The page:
[http://active.typepad.com/.shared/image.html?/photos/uncategorized/2007/05/08/rocketfuelblog.jpg] I began incorporating this featured recipe into my nutrition plan because it is a healthy balance of complex carbohydrates and protein. I prepare my signature Rocket Fuel on Sunday afternoons and the whole process takes an hour. Depending on my training intensity and resulting appetite, the recipe will produce a week’s supply of either lunch and/or dinner. I encourage you to be creative with the list of vegetables to keep the recipe exciting and new every time. I hope you enjoy this nutritious time-saver that will take your training to the next level.
Recipe: Rocket Fuel
2 boneless skinless chicken breasts
3 cups Brown Rice
1 can black beans
½ cup red onion
2 cloves garlic
½ cup olive oil
½ cup red or yellow peppers
1 cup broccoli
1 cup zucchini (optional)
1 egg (optional)
Heat ¼ cup olive oil, ¼ cup diced red onion, and minced clove of garlic over med-high heat. Add chicken breast and pan-sear.
Cook 3 cups of brown rice with water or chicken-broth option.
Heat 1 can of black beans .
Add chopped veggies to chicken. Let veggies soften and absorb flavors from the chicken. Add black beans and cover with brown rice. Mix together over high heat and package for leftovers all week. The entire list totals approximately $15. Bon Appétit.
To care for the tendinitis that developed in my Achilles tendon while training for a marathon, my sports medicine physician set me up with a treatment plan consisting of prescription anti-inflammatory medication, stretching and strengthening exercises. It is advised that an acute tendon injury can be cured within six weeks while chronic conditions take up to 8 to 10 months to heal.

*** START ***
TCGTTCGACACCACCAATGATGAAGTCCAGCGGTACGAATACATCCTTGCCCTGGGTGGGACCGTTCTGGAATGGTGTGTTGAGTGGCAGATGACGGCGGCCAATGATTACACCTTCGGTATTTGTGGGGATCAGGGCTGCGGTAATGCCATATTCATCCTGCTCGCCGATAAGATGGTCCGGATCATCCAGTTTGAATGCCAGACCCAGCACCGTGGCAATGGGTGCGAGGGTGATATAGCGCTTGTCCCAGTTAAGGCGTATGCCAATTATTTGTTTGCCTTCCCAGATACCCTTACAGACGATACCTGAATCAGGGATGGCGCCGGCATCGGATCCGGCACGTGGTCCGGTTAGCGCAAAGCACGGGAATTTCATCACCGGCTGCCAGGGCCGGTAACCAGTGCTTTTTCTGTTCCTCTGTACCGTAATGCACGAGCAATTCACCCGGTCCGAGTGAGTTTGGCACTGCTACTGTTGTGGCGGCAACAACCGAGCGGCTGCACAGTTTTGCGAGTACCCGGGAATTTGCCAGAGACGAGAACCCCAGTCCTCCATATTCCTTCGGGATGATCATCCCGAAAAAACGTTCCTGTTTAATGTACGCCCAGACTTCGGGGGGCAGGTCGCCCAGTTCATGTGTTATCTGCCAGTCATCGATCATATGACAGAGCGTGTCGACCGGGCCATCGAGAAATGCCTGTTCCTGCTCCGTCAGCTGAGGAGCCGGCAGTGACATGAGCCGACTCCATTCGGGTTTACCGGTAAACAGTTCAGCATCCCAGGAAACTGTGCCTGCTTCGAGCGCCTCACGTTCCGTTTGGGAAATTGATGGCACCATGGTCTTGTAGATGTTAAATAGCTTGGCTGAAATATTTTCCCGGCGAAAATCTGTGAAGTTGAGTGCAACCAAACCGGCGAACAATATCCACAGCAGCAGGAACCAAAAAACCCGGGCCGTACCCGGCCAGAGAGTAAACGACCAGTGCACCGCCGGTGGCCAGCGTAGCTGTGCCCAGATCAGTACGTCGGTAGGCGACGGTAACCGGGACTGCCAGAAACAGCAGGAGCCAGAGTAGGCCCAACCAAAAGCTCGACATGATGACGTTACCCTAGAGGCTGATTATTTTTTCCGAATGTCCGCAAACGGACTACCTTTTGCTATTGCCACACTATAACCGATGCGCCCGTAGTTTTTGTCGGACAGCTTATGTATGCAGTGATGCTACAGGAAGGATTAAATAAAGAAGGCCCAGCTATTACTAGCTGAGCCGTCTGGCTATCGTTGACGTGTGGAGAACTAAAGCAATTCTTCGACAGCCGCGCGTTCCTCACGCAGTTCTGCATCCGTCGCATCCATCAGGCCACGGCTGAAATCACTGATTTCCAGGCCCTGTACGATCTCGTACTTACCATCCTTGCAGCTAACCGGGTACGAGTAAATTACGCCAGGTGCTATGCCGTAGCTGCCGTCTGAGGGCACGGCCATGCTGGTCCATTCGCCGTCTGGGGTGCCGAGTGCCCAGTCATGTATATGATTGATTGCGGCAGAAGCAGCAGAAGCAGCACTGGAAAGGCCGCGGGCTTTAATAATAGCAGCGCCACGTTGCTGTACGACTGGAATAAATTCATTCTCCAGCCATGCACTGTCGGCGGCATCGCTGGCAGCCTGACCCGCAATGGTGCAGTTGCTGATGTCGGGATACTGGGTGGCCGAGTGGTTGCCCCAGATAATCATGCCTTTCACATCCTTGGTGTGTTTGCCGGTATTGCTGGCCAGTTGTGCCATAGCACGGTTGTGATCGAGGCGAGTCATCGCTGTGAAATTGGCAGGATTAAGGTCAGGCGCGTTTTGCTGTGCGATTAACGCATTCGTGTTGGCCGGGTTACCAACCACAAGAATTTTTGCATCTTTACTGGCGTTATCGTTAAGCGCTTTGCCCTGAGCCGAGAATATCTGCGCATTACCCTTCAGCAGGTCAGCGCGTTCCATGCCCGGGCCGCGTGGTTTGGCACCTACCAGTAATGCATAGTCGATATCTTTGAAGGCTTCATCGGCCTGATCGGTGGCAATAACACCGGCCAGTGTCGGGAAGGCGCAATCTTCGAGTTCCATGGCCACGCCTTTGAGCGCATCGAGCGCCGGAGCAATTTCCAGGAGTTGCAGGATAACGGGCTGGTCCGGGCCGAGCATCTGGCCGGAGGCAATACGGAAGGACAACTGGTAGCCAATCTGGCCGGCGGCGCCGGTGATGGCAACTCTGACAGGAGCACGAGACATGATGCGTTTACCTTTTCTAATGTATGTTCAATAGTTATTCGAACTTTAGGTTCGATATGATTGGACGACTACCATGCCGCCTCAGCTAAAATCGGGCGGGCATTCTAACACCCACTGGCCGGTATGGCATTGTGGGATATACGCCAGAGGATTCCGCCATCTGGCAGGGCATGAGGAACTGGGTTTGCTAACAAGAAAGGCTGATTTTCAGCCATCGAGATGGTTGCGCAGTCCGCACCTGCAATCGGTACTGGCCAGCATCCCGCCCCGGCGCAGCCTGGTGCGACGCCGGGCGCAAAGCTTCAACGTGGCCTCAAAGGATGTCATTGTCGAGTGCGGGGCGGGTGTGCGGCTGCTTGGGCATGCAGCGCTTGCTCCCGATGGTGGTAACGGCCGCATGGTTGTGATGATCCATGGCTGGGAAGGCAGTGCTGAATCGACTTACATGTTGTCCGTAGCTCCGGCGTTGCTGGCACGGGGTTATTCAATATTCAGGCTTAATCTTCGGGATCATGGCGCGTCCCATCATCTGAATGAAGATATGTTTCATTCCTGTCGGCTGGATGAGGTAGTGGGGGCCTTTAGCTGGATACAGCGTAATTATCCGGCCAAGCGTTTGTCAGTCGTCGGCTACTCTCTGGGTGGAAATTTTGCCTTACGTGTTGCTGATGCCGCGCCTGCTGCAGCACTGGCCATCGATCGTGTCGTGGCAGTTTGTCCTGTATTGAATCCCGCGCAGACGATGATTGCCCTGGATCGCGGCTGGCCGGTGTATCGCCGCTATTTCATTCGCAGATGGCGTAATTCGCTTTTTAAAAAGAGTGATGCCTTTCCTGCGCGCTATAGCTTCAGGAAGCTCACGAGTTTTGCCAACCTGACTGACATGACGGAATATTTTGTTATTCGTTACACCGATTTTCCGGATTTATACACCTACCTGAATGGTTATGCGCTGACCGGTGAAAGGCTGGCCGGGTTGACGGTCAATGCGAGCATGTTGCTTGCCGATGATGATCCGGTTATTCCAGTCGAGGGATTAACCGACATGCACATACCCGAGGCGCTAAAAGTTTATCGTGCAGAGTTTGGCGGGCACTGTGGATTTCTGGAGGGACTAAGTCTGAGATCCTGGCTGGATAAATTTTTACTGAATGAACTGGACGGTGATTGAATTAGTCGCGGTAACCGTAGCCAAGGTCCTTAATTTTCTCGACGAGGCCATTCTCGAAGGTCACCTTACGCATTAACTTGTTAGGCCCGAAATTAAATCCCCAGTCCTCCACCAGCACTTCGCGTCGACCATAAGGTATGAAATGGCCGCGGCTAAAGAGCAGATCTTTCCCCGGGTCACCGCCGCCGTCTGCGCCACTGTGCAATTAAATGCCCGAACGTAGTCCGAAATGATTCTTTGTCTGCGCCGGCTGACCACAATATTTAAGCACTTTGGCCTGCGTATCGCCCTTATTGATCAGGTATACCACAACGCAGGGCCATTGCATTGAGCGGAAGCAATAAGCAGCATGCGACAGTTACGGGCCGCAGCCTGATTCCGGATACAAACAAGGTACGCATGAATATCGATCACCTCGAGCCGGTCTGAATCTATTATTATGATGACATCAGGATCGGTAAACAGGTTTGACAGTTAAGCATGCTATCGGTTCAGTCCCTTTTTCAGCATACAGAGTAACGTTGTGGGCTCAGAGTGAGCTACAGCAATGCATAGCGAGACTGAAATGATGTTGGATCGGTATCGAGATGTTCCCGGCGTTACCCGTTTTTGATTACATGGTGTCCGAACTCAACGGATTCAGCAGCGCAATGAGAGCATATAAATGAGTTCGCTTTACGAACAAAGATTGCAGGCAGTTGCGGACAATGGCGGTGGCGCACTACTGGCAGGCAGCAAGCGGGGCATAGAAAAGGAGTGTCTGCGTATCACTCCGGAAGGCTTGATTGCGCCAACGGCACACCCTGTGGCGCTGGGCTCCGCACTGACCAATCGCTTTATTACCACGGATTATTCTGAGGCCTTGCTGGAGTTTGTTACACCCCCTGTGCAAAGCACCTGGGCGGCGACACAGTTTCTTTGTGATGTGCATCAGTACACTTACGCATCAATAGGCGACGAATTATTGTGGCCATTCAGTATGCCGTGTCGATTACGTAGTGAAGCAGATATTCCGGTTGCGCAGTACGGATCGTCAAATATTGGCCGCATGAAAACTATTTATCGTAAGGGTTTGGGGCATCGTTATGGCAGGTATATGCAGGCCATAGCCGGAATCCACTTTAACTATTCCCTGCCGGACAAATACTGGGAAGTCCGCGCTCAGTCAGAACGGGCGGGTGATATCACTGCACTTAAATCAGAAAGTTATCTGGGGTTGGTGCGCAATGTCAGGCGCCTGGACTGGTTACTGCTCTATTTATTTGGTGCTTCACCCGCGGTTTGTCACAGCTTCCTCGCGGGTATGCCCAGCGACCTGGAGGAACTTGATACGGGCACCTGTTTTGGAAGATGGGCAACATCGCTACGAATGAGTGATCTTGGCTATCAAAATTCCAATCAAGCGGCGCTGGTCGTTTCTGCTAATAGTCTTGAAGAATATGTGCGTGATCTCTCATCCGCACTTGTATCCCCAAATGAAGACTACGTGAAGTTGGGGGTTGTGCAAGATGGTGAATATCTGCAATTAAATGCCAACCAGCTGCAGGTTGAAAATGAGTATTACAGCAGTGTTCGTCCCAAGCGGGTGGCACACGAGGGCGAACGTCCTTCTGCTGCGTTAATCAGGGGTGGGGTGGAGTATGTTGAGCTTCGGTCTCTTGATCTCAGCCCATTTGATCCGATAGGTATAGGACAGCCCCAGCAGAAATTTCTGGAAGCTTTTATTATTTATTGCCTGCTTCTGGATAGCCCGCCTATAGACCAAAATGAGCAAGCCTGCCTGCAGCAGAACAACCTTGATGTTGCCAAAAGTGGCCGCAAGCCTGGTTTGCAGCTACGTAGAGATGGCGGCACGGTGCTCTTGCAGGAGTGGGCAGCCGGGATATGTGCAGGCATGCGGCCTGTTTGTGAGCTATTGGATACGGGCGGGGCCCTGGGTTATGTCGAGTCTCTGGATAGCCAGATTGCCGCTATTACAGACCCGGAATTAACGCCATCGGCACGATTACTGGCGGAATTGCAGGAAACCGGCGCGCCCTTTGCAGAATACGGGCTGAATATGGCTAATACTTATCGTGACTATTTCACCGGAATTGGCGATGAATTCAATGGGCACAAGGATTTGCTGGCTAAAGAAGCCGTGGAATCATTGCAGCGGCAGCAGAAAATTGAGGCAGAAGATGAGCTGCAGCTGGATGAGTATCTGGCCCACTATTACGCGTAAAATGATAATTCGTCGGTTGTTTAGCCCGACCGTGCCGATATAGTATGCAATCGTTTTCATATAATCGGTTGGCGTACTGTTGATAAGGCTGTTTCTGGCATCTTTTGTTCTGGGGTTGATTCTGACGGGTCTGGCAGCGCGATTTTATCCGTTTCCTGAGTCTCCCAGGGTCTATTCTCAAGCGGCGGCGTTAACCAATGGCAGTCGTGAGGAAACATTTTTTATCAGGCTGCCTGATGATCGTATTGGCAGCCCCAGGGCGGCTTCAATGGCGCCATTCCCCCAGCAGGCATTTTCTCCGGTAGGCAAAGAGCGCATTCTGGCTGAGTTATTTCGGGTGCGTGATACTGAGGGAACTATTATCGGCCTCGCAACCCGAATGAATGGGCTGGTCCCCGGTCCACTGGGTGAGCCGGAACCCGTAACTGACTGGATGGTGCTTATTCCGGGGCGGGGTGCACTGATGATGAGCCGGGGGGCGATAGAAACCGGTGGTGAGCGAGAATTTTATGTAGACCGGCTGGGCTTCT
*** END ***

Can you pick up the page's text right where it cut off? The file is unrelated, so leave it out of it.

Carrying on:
With conservative treatment and non-impact cross-training, I hope to build upon the cardiovascular base that I developed while marathon training. This will allow my Achilles to repair while preparing for my first triathlon.
[S.M.A.R.T goal|http://active.typepad.com/.shared/image.html?/photos/uncategorized/2007/06/13/openwaterswim.jpg]Next week, I’ll be training in the ocean with an open-water swim. I grew up a fresh water swimmer and gym-pool swimmer, so I lack an abundance of experience with the intricacies of open-water swimming. After reading Rachel Cosgrove’s article, Survive the surf: Entrances and exits in open water swims, I realized that swimming in the ocean is more hazardous than swimming in a pool. I feel confident in pursuit of my latest endeavor after gaining a better understanding of the imminent risks. Since Cosgrove is a USAT Level 1 certified triathlon coach, her explanation of basic techniques are helpful for both training swims as well as race situations.